This Is Why Dax Shepard Thinks Every Couple Should Go to Counseling
Dax Shepard and Kristen Bell seem to be one of the most authentic couples in the entertainment industry. Despite the constant spotlight, they’re always goofing around with each other and proving just how much they’re in love. Many have idolized their relationship, but Shepard wants you to know that it doesn’t come without hard work.
While appearing on The Ellen Degeneres Show, Shepard whipped out his own counseling skills for members of the audience. Here’s why he thinks every couple should go to counseling, as well as other benefits he and Bell have addressed in the past.
1. He got real about this audience member’s relationship issues
During the “Ask Dr. Dax Shepard” segment on Ellen, an audience member named Courtney Hudson approached Shepard with communication issues in her relationship. “Me and my boyfriend, whenever we argue, he just gives me the silent treatment and he just sits there and makes me feel like a crazy person,” Hudson confessed. “What conflict resolution skills would you give to a young couple?”
Instead of starting off with direct advice, Shepard proceeded to ask Hudson some seemingly irrelevant questions. “Are you a transmission mechanic?,” he asked, to which Hudson replied, “No.” Shepard continued, “If your transmission broke, would you and your boyfriend try to fix it?” Hudson admitted that she would probably take it to the auto shop, to which Shepard added on, “Right, because you care about your car.”
Finally making his point, Shepard compared a mechanic to a relationship counselor. He explained that if you care about your relationship, “you should show it the same respect you’d show your car.”
2. He shared how it’s helped his marriage
Shepard isn’t just an expert on relationship counseling because he studies up on it in his free time. He has real experience from his marriage to Bell, who is also known to be quite open about their relationship. He admitted, “Kris and I started right out of the gates. It’s a great way to prevent terrible patterns from starting, as opposed to doing it way late and trying to unravel terrible patterns.”
3. He’s aware of the negative connotations
This definitely wasn’t the first time Shepard has raved about the benefits of counseling, as he opened up about the topic to Good Housekeeping in 2015. However, it doesn’t come without his awareness that counseling tends to indicate trouble in a relationship.
“I noticed an actor and her husband on [a recent cover of a celebrity tabloid] that said ‘In Couples’ Therapy!’ The clear message is, ‘Oh, their marriage is ending.’ There’s such a negative connotation,” he shared.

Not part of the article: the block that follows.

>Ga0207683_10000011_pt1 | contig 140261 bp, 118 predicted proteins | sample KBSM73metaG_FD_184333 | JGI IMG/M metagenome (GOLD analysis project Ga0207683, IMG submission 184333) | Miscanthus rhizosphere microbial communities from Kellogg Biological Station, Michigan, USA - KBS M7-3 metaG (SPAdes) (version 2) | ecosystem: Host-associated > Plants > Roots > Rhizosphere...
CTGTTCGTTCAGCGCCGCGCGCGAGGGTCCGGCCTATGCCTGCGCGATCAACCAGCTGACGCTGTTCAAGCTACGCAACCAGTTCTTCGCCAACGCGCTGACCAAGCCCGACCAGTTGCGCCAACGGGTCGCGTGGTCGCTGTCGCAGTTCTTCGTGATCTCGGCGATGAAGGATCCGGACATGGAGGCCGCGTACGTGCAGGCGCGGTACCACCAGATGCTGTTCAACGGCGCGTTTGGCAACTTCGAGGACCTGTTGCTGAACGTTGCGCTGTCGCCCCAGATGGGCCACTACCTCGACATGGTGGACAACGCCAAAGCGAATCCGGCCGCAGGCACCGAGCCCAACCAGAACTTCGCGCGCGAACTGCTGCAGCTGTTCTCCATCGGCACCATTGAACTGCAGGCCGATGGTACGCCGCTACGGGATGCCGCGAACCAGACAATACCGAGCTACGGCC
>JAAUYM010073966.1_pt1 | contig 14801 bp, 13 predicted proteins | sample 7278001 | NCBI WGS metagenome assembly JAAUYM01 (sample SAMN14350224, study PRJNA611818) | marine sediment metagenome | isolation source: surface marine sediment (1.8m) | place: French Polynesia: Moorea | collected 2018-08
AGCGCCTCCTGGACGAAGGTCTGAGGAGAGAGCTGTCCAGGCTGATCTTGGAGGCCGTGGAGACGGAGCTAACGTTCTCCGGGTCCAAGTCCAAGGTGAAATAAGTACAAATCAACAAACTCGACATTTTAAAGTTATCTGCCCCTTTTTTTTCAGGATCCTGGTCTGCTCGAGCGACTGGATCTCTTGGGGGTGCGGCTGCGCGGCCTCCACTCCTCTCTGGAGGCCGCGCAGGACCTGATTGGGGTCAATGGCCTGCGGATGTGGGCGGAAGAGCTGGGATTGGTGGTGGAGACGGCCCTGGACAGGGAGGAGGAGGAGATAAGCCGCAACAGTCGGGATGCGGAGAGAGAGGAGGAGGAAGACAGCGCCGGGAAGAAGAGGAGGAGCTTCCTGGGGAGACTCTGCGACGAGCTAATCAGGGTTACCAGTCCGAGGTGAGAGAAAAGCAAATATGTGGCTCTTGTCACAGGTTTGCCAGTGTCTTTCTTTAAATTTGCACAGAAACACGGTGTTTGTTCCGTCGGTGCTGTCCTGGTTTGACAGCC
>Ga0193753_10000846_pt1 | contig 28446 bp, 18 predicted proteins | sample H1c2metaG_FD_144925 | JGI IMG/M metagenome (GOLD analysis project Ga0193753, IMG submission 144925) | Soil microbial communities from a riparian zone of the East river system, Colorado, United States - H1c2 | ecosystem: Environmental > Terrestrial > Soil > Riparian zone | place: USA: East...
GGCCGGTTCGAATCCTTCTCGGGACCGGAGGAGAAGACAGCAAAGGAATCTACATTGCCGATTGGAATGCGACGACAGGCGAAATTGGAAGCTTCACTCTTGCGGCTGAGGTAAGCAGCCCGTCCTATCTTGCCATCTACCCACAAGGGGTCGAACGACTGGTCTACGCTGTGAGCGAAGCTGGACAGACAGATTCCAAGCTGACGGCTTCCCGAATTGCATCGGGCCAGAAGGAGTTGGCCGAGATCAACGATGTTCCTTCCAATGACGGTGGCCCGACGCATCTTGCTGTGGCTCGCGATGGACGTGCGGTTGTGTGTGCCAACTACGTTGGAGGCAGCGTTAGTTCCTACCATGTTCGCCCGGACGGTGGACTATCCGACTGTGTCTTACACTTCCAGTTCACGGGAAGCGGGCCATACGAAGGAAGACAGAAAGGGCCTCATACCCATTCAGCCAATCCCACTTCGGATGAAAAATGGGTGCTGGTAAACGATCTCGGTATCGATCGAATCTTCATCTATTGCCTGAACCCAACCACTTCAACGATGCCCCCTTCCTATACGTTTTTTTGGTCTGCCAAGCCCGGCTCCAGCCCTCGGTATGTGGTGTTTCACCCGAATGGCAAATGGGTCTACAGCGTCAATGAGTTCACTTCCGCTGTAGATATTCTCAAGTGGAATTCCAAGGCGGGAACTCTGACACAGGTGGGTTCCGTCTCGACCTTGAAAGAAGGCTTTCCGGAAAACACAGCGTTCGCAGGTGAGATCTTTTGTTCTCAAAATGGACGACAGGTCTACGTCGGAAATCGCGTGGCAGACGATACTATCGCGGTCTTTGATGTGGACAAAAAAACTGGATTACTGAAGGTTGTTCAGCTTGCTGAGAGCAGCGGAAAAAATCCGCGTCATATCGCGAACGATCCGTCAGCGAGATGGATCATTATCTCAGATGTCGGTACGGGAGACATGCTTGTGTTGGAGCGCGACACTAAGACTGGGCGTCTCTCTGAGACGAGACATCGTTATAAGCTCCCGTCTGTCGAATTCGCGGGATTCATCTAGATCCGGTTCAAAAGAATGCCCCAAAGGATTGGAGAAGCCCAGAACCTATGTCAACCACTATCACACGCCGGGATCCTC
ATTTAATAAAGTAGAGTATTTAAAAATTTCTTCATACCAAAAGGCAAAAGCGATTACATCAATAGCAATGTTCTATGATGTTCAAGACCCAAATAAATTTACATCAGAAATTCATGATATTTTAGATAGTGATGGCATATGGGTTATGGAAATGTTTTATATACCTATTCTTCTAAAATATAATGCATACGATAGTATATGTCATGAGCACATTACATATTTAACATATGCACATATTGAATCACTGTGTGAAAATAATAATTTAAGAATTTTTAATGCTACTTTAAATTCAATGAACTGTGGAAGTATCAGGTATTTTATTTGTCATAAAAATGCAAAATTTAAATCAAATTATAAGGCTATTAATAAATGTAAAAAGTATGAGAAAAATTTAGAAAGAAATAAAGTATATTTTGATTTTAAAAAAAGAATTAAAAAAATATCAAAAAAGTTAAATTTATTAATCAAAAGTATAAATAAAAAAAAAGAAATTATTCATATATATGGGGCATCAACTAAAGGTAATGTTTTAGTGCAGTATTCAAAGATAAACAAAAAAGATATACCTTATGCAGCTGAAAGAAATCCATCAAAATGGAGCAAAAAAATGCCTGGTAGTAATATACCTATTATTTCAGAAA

Linking to his advice that he provided on Ellen, he explained how therapy wasn’t able to save his previous relationship: “In my previous relationship, we went to couples’ therapy at the end, and that’s often too late. You can’t go after nine years and start figuring out what patterns you’re in.”
4. Bell shares the same philosophy
His wife revealed in the same 2015 interview that she wholeheartedly shares his views. Bell explained, “You do better in the gym with a trainer; you don’t figure out how to cook without reading a recipe. Therapy is not something to be embarrassed about.”
Considering it is a counselor’s job to guide relationships, it makes sense to see it as a positive effort, rather than as a band-aid over a wound.
5. It helps them exist peacefully
Shepard even revealed the moment early on in their relationship that he realized therapy would be the way to keep their relationship strong. Admittedly, he was a bit skeptical of the positivity Bell radiated, and it dawned on him that counseling would be the only way for them to coexist. He shared:
When I met her and her friends, I was suspicious of their unbridled happiness. I thought, “Something stinks here; they’re in a cult.” Slowly I began to see her positive way of looking at the world. She gives people the benefit of the doubt. There were hurdles, things she didn’t trust about me, things I didn’t trust about her. I just kept going back to, “This person has the thing I want, and I have to figure out how we can exist peacefully.” So we started [seeing a therapist together] right away.
6. It keeps their marriage healthy
They were quickly able to find trust in each other, ensuring their marriage would be a healthy one. Bell told People, “We have a very healthy marriage and we got there by doing therapy when we needed it, and constantly doing fierce moral inventories.”
She even opened up about a tactic they use to stay open and honest: “We both take responsibility when we are wrong, and I think it is easy to work with him because I married him, because I enjoy spending time with him and I trust him.”
7. It keeps them committed
Keeping in mind how happy and healthy their relationship is, it was a bit shocking to hear that Bell is “quite positive we are not meant to be monogamous.” She admitted, “It’s difficult, and it requires a lot of attention, vulnerability, and openness.”
That’s where therapy and open communication factor in. She revealed that Shepard is “very direct about his emotions and I’m grateful for that because it lets me in on the way he thinks as far as tending to our marriage — when we should go to therapy, when we have to be better at intimacy, all those things in order to meet each other’s needs.”
She continued, “He’s very open about what he needs to stay satisfied in our relationship, because if one partner isn’t satisfied, you just kiss it goodbye; somebody’s going to stray.”
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